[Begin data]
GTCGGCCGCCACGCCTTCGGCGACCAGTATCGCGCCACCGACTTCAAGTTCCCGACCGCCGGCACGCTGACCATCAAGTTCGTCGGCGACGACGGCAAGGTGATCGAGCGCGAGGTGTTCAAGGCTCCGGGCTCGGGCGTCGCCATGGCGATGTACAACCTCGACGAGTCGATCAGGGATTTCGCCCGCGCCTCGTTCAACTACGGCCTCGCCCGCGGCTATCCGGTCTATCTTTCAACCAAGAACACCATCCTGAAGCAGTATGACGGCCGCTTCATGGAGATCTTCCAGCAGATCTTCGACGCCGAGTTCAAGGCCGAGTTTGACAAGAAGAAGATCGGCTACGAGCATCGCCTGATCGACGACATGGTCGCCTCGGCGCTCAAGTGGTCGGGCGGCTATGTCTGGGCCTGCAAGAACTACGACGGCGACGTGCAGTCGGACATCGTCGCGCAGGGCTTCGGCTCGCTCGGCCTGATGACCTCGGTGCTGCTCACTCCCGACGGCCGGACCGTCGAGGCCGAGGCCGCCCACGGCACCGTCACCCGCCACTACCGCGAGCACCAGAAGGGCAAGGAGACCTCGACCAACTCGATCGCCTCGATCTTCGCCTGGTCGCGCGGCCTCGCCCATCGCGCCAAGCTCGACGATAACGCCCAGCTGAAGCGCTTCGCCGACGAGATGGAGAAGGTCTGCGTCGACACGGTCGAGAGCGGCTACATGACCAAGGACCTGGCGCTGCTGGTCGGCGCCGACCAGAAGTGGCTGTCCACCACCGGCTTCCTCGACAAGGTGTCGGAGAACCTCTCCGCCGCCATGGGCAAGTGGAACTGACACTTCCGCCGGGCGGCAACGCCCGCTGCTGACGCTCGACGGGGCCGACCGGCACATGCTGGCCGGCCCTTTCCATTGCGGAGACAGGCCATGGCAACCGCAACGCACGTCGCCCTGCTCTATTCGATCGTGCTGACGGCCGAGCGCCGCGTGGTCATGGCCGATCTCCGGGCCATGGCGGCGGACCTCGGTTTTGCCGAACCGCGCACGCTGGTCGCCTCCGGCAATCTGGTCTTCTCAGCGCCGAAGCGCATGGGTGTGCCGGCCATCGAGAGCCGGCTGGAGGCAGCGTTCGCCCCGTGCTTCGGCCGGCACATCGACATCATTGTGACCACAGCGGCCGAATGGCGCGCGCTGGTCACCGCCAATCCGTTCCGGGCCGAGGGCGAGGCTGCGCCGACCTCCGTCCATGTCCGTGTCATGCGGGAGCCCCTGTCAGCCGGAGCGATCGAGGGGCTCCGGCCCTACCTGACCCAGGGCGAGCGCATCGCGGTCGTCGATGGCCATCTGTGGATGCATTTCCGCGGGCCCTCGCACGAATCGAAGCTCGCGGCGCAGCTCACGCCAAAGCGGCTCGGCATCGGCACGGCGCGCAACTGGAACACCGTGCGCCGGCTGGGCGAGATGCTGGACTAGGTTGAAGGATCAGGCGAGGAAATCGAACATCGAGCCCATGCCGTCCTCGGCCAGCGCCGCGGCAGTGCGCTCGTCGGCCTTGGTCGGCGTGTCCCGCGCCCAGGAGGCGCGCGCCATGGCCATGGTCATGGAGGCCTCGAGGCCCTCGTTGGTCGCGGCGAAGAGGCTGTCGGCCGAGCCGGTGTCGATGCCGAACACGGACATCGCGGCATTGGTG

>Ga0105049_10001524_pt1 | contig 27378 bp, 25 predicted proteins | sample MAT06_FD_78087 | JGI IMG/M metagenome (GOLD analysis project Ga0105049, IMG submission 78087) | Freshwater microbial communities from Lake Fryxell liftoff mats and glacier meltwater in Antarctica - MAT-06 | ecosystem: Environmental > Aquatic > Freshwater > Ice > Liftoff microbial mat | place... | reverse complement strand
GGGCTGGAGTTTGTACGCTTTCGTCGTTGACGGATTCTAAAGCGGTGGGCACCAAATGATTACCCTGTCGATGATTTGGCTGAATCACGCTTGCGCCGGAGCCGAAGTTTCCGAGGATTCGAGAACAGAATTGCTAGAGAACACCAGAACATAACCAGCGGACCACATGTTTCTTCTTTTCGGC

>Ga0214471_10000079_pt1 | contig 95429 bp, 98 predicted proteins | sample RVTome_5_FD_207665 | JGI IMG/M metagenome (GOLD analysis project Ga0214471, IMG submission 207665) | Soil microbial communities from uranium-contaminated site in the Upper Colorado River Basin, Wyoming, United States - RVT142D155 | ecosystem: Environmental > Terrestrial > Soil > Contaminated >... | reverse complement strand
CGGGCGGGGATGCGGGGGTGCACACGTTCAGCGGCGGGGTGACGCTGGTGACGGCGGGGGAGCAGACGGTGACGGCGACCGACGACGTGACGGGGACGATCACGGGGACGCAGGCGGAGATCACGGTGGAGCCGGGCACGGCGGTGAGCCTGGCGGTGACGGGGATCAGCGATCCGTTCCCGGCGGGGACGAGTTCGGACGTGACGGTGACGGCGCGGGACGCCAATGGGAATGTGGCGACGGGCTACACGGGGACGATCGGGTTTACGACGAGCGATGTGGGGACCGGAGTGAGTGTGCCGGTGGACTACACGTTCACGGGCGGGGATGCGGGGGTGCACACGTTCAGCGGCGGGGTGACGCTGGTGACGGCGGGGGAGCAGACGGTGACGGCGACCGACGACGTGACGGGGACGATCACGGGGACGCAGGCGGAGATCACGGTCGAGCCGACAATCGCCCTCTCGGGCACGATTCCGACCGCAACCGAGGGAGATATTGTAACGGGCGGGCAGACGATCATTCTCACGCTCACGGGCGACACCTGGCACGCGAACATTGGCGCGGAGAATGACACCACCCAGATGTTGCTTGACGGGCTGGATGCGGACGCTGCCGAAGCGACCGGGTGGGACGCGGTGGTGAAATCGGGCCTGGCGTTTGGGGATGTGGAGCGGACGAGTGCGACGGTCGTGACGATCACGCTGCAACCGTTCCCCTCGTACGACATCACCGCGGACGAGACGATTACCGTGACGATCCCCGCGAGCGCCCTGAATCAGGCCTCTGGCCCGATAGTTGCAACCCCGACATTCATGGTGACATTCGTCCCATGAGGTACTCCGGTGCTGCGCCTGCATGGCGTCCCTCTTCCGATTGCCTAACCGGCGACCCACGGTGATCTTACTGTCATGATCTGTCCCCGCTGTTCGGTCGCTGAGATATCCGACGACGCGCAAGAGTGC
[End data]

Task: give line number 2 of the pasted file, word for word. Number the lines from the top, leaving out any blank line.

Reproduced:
>Ga0105049_10001524_pt1 | contig 27378 bp, 25 predicted proteins | sample MAT06_FD_78087 | JGI IMG/M metagenome (GOLD analysis project Ga0105049, IMG submission 78087) | Freshwater microbial communities from Lake Fryxell liftoff mats and glacier meltwater in Antarctica - MAT-06 | ecosystem: Environmental > Aquatic > Freshwater > Ice > Liftoff microbial mat | place... | reverse complement strand